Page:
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Establishing legal parentage, once a relatively straightforward matter of marriage and biology, has become increasingly complex. The determination of legal status as mother may now involve several women making claims based on genetic contribution, contract, status as gestational carrier or other bases. The debate about the best choice for children when adults are competing for parental status is ongoing, lively and filled with many voices. Less attention has been paid to a much larger, second category of cases - cases in which the law is faced with resolving the legal status of the one adult who may be available to serve as the legal mother or father. For mothers, these cases most often arise in the context of determining their legal status as biological mothers when the state has identified them as being at risk for abusing or neglecting their infant children. These cases almost always involve mothers or fathers who are poor, often members of minorities and usually without legal representation in parentage establishment and/or disestablishment proceedings. In these orphan cases, the governing rules or legal standards chosen by the legislature or courts will not be used to choose among potential parents; rather, the issue is whether anyone will serve as a child's parent.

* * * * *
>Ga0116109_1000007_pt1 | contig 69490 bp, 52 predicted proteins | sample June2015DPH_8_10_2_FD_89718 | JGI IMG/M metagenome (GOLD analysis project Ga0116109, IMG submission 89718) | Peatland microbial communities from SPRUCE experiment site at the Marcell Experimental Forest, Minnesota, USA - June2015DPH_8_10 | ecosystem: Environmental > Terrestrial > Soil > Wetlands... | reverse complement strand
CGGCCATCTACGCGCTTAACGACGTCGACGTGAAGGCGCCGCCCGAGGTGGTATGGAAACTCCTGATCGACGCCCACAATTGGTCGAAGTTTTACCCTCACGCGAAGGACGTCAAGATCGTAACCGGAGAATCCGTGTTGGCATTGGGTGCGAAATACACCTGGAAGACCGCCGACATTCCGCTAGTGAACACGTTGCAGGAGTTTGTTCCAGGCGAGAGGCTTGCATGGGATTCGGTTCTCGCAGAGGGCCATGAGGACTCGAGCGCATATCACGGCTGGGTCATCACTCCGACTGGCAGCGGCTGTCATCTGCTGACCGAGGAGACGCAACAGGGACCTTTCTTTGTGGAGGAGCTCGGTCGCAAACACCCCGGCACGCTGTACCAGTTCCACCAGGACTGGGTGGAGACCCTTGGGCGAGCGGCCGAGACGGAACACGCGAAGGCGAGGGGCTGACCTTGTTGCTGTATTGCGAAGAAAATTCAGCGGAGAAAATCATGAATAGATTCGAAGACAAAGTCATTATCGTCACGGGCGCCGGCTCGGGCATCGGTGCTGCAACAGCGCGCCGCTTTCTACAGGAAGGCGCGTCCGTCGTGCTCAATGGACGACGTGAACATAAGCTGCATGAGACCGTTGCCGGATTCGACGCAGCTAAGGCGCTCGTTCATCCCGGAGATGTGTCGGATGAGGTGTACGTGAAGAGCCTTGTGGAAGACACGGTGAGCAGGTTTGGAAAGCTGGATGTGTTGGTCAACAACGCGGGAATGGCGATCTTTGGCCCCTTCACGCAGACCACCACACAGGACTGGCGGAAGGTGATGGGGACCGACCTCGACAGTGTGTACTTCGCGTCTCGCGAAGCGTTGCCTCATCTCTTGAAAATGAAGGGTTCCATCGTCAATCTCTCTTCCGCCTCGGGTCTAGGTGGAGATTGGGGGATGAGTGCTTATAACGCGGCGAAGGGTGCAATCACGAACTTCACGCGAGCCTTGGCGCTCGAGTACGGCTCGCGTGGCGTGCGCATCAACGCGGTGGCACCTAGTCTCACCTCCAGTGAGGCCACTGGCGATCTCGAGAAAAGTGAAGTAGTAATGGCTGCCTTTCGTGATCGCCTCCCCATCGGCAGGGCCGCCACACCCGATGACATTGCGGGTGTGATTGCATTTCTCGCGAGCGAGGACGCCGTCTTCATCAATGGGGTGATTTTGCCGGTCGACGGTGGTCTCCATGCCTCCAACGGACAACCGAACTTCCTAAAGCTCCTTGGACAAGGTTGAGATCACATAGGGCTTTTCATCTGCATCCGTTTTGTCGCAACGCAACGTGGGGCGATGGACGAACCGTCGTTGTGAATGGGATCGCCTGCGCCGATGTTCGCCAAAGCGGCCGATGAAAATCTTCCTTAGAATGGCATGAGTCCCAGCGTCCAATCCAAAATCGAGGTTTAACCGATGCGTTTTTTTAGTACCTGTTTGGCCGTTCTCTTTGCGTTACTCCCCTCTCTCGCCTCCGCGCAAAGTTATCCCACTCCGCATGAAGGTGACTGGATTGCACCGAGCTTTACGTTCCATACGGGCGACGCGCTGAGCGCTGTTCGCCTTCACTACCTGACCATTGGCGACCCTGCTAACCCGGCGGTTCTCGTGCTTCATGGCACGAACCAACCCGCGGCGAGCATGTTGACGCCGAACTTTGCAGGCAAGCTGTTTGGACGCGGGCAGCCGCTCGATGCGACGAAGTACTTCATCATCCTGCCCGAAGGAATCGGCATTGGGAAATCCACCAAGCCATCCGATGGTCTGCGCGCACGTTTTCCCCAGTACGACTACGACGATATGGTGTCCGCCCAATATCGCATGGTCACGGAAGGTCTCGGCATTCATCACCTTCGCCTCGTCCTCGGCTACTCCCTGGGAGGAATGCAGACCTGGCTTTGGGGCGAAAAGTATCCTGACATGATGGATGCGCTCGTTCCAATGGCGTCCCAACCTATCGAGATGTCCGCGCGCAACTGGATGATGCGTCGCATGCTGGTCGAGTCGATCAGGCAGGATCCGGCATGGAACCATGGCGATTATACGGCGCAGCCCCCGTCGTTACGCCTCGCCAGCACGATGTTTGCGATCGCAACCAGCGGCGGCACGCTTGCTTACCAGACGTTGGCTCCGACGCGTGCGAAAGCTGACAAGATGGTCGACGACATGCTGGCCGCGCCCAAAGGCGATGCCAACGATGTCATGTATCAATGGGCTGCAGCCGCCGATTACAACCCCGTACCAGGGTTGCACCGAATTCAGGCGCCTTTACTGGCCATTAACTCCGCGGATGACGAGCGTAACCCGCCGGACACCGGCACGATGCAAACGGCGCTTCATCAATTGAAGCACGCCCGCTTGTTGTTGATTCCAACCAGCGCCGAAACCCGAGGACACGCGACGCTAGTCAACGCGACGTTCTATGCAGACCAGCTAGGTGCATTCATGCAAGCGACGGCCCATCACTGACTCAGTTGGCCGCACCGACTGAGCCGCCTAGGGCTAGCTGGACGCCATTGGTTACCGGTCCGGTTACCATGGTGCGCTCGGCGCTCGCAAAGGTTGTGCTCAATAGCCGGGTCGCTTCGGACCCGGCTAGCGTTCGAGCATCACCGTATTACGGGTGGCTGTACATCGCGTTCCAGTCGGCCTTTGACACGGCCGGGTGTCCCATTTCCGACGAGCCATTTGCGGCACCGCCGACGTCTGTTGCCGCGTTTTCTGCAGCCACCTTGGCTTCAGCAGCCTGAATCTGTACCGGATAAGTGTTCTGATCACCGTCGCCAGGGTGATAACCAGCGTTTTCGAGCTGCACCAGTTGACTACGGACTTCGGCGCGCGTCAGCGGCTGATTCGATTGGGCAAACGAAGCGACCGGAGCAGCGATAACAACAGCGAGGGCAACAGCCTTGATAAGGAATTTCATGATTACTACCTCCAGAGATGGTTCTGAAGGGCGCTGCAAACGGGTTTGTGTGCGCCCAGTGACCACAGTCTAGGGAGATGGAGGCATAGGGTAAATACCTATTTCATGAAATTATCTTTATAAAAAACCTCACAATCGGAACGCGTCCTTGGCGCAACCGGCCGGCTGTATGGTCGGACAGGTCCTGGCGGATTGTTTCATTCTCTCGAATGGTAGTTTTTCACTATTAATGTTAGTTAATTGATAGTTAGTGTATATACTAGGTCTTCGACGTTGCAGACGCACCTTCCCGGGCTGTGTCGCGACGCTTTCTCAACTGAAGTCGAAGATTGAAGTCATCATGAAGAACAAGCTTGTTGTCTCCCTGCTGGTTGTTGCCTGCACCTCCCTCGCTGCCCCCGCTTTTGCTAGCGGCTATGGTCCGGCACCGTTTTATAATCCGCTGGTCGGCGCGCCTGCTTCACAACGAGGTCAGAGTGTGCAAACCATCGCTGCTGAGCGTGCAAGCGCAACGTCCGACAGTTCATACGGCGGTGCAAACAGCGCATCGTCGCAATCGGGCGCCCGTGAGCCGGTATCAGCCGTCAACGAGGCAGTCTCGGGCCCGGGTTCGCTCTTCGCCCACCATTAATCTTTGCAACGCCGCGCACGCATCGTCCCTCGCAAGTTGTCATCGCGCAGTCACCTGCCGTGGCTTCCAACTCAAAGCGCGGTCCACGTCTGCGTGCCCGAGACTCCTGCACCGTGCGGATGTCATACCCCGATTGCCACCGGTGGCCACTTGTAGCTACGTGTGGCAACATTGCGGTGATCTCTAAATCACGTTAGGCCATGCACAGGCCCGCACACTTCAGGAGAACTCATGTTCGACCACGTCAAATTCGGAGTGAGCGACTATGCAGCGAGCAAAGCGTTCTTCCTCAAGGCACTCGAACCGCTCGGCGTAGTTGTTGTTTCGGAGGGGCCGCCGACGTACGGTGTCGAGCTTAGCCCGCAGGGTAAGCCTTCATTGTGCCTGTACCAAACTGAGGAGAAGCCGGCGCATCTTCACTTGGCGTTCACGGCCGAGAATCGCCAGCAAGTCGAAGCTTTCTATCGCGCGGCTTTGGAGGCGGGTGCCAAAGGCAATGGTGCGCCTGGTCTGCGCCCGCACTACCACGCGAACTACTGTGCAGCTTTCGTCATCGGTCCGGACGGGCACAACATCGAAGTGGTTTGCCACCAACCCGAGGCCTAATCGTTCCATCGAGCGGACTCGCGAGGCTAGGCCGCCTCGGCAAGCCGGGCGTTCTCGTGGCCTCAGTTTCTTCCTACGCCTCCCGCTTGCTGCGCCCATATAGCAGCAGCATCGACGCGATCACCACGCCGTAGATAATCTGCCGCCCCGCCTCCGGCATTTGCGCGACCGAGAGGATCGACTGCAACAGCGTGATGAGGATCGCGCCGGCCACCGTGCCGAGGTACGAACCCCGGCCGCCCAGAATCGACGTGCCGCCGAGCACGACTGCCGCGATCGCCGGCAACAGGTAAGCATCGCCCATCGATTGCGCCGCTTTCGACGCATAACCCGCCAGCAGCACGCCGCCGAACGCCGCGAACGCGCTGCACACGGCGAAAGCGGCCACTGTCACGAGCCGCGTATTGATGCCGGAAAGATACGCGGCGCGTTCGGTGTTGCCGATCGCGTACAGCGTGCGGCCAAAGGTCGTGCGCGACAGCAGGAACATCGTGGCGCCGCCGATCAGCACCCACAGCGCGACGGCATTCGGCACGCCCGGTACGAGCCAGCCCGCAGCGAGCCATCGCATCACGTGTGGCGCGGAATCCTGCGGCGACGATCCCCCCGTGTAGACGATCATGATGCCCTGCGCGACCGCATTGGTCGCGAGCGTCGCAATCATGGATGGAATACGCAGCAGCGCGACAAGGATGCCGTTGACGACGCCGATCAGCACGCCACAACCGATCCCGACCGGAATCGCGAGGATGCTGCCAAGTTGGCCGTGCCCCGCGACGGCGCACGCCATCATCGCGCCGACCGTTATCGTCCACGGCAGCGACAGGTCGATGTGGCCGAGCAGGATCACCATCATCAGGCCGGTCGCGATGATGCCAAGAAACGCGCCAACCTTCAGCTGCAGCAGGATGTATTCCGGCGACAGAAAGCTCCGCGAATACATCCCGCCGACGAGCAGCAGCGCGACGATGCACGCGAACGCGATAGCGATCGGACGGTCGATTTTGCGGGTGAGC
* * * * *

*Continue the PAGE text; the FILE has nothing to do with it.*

This paper examines the laws that establish and disestablish the maternal rights of poor women. The paper examines patterns of state intervention in child abuse and neglect law that determines the legal recognition of motherhood for these women. It concludes that current child welfare rules and policies promote the loss of birth mothers in poor children's lives, often with no long-term maternal substitute for affected children. The paper also notes that focusing on parentage laws alone cannot preserve fit mothers in children's lives. Notwithstanding the limitations of this exercise, the paper highlights the policies that have removed mothers from their children and urges a shift in policy direction. Finally, the paper concludes with some principles to guide the formulation of parentage laws that have as their primary goal protecting poor children by keeping mothers in their lives.



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